Great, right? I love how advanced metrics are usable when it supports the point being made by a columnist, but dismissed as nerdy ramblings when it doesn’t.

In just 43 games (380 innings), Lawrie was credited with 14 runs saved, putting him on pace to breeze past Sandoval.

Ugh. To be exact, Lawrie’s pace would be for 33 DRS, or a higher number that any third baseman has ever recorded. I’m going to lean on this being more of a sample size than anything else. By this rational, if we took a look at his numbers this season, and assume he plays 905 innings, his DRS should work out to 55, almost twice as much as the highest ever recorded.

That’s not to say that Lawrie hasn’t been impressive during his short tenure at third base. He’s looked pretty good, if not fluid. However, regression doesn’t only affect batting numbers.

In Praise Of Common Sense

Yes. Yes. A million times, yes.

How many times have you been at a game, witnessed a player being pulled without explanation and had to use up your data plan while searching online via your smart phone, despite sitting in a place that advertises the largest internet service provider in your nation. And you probably spilled your $10 beer when you tried to pull your phone out of your pocket while sitting in a seat that was never designed for a 6’4″ man to sit in.

Okay, that got pretty specific there at the end, and it could be the very definition of a first world problem. However, it’s such an easy problem to solve, and I’m glad that the dump that Luke Scott calls Fenway Park, figured it out.

Laz Diaz’s Strike Zone

Baseball is subjective. As much as we look at numbers and data and try to interpret it in order to predict an outcome, what ends up happening in single samples is often decided by different interpretations of an imaginary box that hovers over home plate.

Just look at the fluctuations in success and failure an average batter enjoys or suffers depending on the balls and strikes count. Not only do we depend on an umpire’s interpretation of a strike zone, but we also depend on the pitcher’s, batter’s, and as we’ve recently discovered, the catcher’s interpretation of that interpretation. In many ways, baseball is a game of Socratic shadows.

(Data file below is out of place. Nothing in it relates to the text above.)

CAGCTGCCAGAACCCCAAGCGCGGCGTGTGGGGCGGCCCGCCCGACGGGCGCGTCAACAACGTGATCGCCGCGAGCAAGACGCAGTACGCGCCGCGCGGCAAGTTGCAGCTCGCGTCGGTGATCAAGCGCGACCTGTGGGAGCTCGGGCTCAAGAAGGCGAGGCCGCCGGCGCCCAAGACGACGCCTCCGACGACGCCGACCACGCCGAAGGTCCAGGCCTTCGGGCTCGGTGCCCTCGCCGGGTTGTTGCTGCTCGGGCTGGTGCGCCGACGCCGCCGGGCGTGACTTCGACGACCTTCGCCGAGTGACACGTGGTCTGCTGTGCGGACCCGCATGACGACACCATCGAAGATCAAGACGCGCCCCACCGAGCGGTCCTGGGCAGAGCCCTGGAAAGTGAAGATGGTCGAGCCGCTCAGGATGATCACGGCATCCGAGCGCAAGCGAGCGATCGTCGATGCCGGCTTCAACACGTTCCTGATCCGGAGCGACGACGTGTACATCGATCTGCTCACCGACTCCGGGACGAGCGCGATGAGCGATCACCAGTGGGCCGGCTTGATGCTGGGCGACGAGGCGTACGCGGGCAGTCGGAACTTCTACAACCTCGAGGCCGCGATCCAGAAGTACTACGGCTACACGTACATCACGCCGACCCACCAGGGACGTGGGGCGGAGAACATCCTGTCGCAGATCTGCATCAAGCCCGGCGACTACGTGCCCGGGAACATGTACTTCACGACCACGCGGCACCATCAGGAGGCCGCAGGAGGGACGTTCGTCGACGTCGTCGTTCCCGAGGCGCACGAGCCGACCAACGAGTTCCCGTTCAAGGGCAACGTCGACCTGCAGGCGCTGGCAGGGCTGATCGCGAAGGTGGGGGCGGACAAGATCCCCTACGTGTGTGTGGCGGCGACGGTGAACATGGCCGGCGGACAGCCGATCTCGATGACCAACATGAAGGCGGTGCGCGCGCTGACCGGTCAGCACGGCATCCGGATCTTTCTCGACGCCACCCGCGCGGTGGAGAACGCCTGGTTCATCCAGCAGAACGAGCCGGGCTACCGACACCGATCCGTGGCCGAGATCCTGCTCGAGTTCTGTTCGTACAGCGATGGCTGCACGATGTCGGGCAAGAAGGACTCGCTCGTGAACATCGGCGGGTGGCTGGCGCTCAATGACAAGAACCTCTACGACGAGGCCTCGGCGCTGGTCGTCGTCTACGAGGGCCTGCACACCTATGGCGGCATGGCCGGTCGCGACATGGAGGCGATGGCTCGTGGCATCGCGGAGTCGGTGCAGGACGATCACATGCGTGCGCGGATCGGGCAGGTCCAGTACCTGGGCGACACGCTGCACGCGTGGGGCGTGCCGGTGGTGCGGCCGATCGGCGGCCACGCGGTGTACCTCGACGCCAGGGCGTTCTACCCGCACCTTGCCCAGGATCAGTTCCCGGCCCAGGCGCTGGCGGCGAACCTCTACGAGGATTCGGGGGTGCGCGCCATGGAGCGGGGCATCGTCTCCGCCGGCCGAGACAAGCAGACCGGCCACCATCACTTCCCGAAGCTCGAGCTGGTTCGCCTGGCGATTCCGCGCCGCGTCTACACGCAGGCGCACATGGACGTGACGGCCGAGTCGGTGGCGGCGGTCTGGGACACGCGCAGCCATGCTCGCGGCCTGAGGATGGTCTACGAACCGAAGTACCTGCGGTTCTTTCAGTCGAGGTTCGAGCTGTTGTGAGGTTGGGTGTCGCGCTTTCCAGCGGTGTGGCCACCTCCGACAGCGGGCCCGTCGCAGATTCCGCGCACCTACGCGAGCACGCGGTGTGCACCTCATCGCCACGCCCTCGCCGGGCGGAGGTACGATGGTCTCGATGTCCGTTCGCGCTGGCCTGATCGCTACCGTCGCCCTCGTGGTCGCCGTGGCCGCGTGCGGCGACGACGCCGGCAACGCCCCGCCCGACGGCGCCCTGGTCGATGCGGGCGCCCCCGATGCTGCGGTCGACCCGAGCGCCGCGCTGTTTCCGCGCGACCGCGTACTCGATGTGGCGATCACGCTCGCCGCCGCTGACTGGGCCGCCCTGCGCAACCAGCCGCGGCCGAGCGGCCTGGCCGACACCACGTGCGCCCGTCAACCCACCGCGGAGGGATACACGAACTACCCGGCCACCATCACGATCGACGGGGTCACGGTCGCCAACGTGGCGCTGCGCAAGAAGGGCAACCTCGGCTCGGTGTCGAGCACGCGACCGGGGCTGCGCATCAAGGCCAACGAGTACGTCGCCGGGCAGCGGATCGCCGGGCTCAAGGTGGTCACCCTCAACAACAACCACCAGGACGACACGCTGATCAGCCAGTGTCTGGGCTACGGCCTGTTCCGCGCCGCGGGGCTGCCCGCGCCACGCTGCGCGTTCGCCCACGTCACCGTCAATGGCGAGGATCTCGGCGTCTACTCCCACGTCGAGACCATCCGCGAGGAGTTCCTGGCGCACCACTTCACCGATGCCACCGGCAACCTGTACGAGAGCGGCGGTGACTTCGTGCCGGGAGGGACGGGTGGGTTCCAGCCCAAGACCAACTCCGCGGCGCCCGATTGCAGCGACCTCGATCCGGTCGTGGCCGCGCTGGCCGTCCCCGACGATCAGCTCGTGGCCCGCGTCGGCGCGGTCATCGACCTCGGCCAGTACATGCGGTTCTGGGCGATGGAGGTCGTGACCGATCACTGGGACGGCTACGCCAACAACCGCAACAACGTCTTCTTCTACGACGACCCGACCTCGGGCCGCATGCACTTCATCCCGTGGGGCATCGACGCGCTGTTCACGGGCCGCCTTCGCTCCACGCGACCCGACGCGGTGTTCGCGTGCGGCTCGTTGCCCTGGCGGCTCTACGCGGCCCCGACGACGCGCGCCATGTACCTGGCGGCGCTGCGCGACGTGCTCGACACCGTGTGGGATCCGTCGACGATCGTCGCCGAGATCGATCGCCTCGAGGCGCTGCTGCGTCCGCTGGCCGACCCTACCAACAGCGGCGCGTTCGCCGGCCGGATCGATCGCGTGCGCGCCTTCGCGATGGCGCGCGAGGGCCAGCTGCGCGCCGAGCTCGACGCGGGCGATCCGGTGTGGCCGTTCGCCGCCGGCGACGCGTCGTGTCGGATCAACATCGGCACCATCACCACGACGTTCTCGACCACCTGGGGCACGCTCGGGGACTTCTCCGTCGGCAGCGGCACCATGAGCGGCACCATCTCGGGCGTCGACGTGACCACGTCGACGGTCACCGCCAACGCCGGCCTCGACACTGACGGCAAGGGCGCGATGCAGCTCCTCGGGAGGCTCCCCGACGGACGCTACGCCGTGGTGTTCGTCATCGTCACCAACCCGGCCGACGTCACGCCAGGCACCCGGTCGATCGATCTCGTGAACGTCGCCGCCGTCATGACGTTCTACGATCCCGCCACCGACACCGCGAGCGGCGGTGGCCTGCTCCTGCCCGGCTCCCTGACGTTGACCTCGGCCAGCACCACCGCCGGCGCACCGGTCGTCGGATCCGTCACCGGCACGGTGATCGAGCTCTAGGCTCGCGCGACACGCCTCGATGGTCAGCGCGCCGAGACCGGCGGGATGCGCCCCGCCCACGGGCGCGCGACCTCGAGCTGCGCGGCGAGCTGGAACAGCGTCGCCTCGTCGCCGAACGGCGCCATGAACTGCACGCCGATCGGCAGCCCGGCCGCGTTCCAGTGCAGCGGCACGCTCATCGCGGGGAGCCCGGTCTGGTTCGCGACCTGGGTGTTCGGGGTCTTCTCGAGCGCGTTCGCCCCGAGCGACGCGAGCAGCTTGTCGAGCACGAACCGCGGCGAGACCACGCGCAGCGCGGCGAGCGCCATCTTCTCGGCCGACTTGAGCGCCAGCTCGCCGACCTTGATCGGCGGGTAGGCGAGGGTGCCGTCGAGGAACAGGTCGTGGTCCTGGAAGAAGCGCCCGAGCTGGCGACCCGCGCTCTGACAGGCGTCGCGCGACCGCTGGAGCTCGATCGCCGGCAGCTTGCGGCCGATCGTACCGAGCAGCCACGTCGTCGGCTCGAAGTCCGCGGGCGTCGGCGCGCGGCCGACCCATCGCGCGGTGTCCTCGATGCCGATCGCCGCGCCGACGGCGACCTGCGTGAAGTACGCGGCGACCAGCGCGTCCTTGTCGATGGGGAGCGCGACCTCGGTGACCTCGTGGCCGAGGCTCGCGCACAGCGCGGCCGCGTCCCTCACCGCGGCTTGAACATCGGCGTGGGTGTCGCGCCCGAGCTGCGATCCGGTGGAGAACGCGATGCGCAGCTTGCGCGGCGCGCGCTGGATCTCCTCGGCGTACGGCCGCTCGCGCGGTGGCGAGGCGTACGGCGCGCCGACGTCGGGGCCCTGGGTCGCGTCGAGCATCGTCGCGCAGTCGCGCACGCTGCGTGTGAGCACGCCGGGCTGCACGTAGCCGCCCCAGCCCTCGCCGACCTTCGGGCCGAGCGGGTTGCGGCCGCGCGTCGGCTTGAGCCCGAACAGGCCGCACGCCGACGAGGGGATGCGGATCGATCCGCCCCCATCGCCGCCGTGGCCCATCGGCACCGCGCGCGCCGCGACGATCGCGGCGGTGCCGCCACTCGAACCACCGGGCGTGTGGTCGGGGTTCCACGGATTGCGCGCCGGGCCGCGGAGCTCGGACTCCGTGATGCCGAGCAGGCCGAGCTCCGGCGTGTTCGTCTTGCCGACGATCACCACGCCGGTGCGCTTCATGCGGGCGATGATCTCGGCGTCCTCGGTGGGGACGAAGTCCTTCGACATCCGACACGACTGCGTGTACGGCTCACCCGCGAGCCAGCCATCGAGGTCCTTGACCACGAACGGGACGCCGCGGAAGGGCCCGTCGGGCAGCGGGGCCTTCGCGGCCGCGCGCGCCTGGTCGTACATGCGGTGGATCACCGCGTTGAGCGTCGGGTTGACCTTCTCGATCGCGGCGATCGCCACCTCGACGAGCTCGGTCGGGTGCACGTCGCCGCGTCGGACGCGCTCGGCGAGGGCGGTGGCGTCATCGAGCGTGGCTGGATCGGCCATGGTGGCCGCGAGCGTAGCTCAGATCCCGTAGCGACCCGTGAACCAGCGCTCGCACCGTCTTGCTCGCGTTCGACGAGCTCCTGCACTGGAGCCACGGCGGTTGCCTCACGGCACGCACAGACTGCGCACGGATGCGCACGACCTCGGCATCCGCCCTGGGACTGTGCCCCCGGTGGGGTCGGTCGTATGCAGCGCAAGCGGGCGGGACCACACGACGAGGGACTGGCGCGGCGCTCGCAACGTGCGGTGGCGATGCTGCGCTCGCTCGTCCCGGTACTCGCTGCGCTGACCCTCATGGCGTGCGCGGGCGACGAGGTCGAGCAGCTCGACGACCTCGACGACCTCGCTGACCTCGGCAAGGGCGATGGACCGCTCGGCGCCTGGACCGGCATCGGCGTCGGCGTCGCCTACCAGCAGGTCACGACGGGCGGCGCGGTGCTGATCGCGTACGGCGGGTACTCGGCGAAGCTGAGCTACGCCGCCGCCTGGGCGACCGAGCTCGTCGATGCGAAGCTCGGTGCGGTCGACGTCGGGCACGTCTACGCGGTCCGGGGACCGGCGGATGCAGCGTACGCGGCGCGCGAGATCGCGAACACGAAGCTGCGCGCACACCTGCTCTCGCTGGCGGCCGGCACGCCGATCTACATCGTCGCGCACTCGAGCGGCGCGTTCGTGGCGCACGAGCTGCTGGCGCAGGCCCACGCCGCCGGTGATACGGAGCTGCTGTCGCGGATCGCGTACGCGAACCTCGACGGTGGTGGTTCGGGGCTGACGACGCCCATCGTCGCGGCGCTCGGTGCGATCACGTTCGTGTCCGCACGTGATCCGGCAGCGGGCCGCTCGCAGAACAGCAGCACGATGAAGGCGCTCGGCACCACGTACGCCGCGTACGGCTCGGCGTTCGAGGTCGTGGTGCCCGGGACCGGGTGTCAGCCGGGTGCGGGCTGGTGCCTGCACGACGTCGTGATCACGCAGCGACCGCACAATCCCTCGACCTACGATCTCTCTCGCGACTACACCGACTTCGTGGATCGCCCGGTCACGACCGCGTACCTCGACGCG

And I like that. It’s part of what makes the game beautiful.

However, like most beautiful things, it can go too far. And too far was reached in Wednesday night’s called strike zone by home plate umpire Laz Diaz for the New York Yankees and Baltimore Orioles game.

Here is the normalized strike zone as called for right handed batters:

There are certainly some questionable calls, but it’s not horrible. At least there’s a level of consistency, and that’s all you can really ask for from an umpire.

Now, here is what the normalized strike zone looked like against left handed batters:

This is, of course, rather atrocious. Sadly for the Baltimore Orioles, those three pitches that were called strikes despite being way, way, way outside were all from Mariano Rivera as he collected the save for the Yankees.

Rivera is widely cited as having the largest strike zone, as called by an umpire, for any pitcher in baseball.

For the record, the solid lines represent the theoretical strike zone as the rules describe it, while the diagonal dashed line is a better representation of what’s actually called a strike.

Brandon Belt? More Like Brandon Bench. Am I Right?